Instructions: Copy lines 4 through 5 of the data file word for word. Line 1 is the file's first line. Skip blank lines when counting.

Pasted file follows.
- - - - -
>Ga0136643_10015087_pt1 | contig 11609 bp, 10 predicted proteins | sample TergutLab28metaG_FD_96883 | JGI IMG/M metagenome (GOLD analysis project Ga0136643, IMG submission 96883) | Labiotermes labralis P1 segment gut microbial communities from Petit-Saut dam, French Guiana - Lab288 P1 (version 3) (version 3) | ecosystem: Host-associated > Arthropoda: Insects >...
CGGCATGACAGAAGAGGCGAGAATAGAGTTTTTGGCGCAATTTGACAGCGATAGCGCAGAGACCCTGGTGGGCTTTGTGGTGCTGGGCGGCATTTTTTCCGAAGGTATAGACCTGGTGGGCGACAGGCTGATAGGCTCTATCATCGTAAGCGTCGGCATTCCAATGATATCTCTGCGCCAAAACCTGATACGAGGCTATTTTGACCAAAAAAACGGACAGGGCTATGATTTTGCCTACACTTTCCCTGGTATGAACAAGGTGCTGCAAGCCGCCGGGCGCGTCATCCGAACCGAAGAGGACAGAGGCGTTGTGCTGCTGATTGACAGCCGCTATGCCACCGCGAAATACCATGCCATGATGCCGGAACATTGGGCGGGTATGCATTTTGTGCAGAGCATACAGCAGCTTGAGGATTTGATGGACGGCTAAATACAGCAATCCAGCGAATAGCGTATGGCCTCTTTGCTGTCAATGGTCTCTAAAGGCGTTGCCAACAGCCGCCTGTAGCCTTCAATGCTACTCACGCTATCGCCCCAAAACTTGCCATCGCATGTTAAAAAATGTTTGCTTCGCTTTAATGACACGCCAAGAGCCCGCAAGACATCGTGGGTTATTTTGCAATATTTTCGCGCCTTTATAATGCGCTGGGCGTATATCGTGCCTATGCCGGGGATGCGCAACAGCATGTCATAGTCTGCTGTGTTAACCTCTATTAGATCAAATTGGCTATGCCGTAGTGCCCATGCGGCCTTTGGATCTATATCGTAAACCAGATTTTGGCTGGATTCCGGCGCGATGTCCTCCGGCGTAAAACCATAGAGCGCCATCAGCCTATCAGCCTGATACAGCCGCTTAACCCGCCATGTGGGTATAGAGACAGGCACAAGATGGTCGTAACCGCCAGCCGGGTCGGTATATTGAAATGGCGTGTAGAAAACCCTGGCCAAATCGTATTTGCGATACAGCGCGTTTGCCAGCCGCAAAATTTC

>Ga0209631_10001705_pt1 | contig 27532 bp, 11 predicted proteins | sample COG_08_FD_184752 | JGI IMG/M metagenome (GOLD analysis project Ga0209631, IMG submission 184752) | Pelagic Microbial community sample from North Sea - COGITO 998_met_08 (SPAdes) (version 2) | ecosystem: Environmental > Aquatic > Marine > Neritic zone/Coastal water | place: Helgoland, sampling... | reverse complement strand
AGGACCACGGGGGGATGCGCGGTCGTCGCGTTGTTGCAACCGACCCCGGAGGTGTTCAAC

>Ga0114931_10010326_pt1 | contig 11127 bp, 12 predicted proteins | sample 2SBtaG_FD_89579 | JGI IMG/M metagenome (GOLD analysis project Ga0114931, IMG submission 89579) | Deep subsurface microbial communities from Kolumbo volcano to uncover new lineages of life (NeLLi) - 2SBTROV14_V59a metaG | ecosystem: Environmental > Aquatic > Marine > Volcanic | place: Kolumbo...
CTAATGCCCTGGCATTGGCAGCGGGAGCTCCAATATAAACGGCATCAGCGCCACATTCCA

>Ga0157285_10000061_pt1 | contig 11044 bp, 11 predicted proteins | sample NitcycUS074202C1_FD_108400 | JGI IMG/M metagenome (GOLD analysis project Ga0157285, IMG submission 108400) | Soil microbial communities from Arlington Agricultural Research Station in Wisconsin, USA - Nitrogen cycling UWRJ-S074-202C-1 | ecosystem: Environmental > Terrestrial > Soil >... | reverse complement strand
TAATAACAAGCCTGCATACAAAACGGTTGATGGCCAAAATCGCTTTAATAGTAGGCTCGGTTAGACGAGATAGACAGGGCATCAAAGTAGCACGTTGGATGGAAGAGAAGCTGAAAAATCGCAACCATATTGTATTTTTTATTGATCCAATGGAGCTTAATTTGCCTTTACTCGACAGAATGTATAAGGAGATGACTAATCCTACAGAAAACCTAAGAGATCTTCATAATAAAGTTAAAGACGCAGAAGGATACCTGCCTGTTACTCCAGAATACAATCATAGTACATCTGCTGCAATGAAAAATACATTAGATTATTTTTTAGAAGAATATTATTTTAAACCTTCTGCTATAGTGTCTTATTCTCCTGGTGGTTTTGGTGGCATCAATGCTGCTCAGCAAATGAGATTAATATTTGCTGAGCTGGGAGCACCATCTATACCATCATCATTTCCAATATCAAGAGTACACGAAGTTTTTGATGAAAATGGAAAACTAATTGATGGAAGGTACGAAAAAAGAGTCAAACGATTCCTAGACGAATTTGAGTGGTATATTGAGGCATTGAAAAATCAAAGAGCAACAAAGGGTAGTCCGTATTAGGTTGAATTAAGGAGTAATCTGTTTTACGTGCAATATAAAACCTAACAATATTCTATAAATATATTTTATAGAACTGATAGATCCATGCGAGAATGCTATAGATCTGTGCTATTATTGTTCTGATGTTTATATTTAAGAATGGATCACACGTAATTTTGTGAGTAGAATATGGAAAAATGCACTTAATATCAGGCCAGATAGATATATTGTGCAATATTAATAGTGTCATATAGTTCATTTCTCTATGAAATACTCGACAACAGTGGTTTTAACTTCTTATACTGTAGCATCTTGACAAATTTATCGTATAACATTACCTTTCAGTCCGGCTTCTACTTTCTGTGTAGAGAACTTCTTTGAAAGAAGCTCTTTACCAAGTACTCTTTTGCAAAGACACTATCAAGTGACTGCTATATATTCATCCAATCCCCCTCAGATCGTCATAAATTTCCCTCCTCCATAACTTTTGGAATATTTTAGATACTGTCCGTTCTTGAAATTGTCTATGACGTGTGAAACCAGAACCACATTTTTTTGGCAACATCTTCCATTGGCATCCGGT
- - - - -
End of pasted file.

AGGACCACGGGGGGATGCGCGGTCGTCGCGTTGTTGCAACCGACCCCGGAGGTGTTCAAC

>Ga0114931_10010326_pt1 | contig 11127 bp, 12 predicted proteins | sample 2SBtaG_FD_89579 | JGI IMG/M metagenome (GOLD analysis project Ga0114931, IMG submission 89579) | Deep subsurface microbial communities from Kolumbo volcano to uncover new lineages of life (NeLLi) - 2SBTROV14_V59a metaG | ecosystem: Environmental > Aquatic > Marine > Volcanic | place: Kolumbo...